“Harvey, please. You can’t be serious about this.”
Sarah held her breath, all manner of ideas racing through her mind.
“You might as well come in here, Sarah. I know you’re out there.”
She jumped at her uncle’s stern command and was tempted to slither away, but her curiosity forced her to do as bidden. “I was just saying good night to Walt,” she explained as she entered the room.
“Sit down. I have something to tell you.”
Aunt Emma didn’t look up from the sofa but anxiously wrung her hands.
Sarah sat next to her and laid a steadying hand over her aunt’s.
Her uncle paced in front of the fireplace, where a cozy blaze heated the front half of the room. Still, a shiver clawed its way down Sarah’s spine. Whatever news she was about to hear, it wouldn’t be good, from the looks of it.
Uncle Harvey stopped in front of the hearth, rested one hand atop the mantel, and stared into the flames. “You met Gibbons tonight.” He straightened and stared at her, an unreadable expression in his brown eyes. “He’s a wagon master. Been leading wagon trains down the Santa Fe Trail for the past twenty years.”
Sarah’s thoughts whirled. Again she wondered about her uncle’s interest in such a rugged man as Mr. Gibbons. He hadn’t even worn proper attire for a dinner party.
“Oh, dear. Oh, dear.” Aunt Emma fanned her face. “I fear I’m not feeling well.”
Sarah’s uncle narrowed his gaze at his wife. “You may be dismissed as soon as I’m done.”
Aunt Emma gave him a meek nod, keeping her head down.
Uncle Harvey cleared his throat, drawing Sarah’s gaze again. “The truth of the matter is that my brother has written me from Kansas City to inform me that he’s moving his family to the New Mexico Territory, by way of the Santa Fe Trail.”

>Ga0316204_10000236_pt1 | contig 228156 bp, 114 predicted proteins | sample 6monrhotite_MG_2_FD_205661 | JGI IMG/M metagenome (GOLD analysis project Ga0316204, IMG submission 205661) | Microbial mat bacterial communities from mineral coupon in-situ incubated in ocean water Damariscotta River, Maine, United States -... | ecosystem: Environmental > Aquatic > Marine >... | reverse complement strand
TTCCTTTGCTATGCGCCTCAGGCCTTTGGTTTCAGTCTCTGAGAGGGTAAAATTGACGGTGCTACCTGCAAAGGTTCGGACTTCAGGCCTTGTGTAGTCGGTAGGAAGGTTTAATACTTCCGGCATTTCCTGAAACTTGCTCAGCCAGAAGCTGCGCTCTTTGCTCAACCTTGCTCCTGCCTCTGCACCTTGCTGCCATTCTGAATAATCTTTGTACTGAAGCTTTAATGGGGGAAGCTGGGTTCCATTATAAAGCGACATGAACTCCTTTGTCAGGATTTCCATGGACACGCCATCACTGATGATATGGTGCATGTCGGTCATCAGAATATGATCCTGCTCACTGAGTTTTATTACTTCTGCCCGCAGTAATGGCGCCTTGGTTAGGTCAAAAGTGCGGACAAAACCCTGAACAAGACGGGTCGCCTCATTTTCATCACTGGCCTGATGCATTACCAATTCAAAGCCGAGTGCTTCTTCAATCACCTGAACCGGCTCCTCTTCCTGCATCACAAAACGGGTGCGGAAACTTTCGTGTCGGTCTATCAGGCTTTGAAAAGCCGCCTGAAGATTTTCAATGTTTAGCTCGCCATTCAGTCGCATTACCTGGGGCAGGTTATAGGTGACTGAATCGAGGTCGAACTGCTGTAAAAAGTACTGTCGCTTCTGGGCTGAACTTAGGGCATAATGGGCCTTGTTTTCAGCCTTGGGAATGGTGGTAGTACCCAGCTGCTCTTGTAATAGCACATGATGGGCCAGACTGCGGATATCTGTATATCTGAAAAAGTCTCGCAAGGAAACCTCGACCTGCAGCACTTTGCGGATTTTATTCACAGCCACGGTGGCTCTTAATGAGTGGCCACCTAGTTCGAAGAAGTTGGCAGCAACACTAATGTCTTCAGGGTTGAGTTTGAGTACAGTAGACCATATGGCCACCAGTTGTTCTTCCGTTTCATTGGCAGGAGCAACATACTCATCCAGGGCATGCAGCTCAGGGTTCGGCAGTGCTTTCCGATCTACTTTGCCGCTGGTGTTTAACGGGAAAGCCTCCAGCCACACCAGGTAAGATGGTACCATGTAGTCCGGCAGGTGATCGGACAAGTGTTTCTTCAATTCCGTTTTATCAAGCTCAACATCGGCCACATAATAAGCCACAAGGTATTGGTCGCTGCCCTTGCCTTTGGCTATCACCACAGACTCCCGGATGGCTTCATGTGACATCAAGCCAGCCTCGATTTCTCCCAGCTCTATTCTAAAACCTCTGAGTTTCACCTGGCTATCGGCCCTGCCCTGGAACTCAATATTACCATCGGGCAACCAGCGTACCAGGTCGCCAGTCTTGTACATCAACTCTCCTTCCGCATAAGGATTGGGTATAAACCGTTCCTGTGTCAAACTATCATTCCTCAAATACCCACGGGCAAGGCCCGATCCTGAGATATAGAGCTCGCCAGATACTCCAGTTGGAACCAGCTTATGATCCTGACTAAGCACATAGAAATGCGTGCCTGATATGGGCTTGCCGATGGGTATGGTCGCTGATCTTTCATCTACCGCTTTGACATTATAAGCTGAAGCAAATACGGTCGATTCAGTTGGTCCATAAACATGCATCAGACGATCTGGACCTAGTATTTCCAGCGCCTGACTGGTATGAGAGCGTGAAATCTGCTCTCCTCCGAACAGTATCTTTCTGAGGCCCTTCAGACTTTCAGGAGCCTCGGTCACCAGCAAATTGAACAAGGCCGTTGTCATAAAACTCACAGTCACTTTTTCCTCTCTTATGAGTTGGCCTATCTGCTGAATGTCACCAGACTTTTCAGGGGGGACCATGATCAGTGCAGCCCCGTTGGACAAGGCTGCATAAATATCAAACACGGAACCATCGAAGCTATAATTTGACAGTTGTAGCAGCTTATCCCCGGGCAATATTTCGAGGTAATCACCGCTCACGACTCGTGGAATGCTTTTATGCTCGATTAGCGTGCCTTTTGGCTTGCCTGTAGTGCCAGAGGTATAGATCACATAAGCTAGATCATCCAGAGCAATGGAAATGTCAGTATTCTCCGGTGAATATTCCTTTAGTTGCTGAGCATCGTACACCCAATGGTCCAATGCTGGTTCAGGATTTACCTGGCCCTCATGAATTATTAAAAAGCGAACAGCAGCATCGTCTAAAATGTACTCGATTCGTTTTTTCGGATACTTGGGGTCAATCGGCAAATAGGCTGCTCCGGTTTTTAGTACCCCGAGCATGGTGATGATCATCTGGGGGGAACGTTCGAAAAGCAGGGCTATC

“New Mexico?” Sarah pressed her lips closed, knowing her uncle wouldn’t appreciate her outburst. She sidled a glance at her aunt. Why was she so distraught? Turning her attention back to her uncle, she voiced the question that wouldn’t go away. “Why would your brother want to move to such an uncivilized place?”
Uncle Harvey’s nostrils flared, and Aunt Emma uttered a pitiful moan.
“Because there is great opportunity there,” her uncle insisted. “Bob says that one day, the New Mexico Territory will become a state. He has been to Santa Fe and plans to return to open a mercantile there.”
Sarah blinked as she absorbed the information. The truth finally dawned, and she gasped, staring wide-eyed at her uncle. “Surely, you don’t mean to go there, too.”
He lifted his chin, revealing his wrinkled, white neck from its hiding place beneath his beard. “I most certainly do. Chicago has dozens of watchmakers. According to Bob, Santa Fe doesn’t have a single one. I plan to set up shop next to his store. We’ll build a door between the two, so that we can assist each other when things get busy.”
Sarah could see her well-ordered life spiraling out of control. She’d already lost her parents. How could she stand to lose Aunt Emma, too? Sarah stood and started pacing the room. “You already have as much business as you can handle. And how could you expect Aunt Emma to endure such a difficult trip?”